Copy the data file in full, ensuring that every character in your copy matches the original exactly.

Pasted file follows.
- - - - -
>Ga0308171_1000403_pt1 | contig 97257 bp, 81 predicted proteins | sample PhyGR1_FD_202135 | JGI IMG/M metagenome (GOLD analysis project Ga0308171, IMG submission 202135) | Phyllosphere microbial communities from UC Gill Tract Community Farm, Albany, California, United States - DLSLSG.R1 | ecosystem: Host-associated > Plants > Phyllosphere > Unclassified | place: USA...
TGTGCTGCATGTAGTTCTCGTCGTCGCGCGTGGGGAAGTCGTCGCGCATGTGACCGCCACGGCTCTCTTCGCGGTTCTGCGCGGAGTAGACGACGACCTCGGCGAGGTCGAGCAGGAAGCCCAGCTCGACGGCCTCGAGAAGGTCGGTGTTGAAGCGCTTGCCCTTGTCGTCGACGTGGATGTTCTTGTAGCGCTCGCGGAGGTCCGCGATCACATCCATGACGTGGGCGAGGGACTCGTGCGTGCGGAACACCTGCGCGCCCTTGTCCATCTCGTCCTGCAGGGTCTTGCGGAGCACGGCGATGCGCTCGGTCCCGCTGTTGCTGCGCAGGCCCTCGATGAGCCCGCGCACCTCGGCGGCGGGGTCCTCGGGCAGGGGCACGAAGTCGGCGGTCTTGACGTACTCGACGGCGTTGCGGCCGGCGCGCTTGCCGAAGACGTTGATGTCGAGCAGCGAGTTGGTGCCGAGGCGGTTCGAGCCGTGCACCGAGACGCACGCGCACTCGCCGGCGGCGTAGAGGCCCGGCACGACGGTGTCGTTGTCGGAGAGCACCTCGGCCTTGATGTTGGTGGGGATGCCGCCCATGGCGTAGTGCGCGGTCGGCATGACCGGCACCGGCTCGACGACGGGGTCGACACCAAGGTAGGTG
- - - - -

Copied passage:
>Ga0308171_1000403_pt1 | contig 97257 bp, 81 predicted proteins | sample PhyGR1_FD_202135 | JGI IMG/M metagenome (GOLD analysis project Ga0308171, IMG submission 202135) | Phyllosphere microbial communities from UC Gill Tract Community Farm, Albany, California, United States - DLSLSG.R1 | ecosystem: Host-associated > Plants > Phyllosphere > Unclassified | place: USA...
TGTGCTGCATGTAGTTCTCGTCGTCGCGCGTGGGGAAGTCGTCGCGCATGTGACCGCCACGGCTCTCTTCGCGGTTCTGCGCGGAGTAGACGACGACCTCGGCGAGGTCGAGCAGGAAGCCCAGCTCGACGGCCTCGAGAAGGTCGGTGTTGAAGCGCTTGCCCTTGTCGTCGACGTGGATGTTCTTGTAGCGCTCGCGGAGGTCCGCGATCACATCCATGACGTGGGCGAGGGACTCGTGCGTGCGGAACACCTGCGCGCCCTTGTCCATCTCGTCCTGCAGGGTCTTGCGGAGCACGGCGATGCGCTCGGTCCCGCTGTTGCTGCGCAGGCCCTCGATGAGCCCGCGCACCTCGGCGGCGGGGTCCTCGGGCAGGGGCACGAAGTCGGCGGTCTTGACGTACTCGACGGCGTTGCGGCCGGCGCGCTTGCCGAAGACGTTGATGTCGAGCAGCGAGTTGGTGCCGAGGCGGTTCGAGCCGTGCACCGAGACGCACGCGCACTCGCCGGCGGCGTAGAGGCCCGGCACGACGGTGTCGTTGTCGGAGAGCACCTCGGCCTTGATGTTGGTGGGGATGCCGCCCATGGCGTAGTGCGCGGTCGGCATGACCGGCACCGGCTCGACGACGGGGTCGACACCAAGGTAGGTG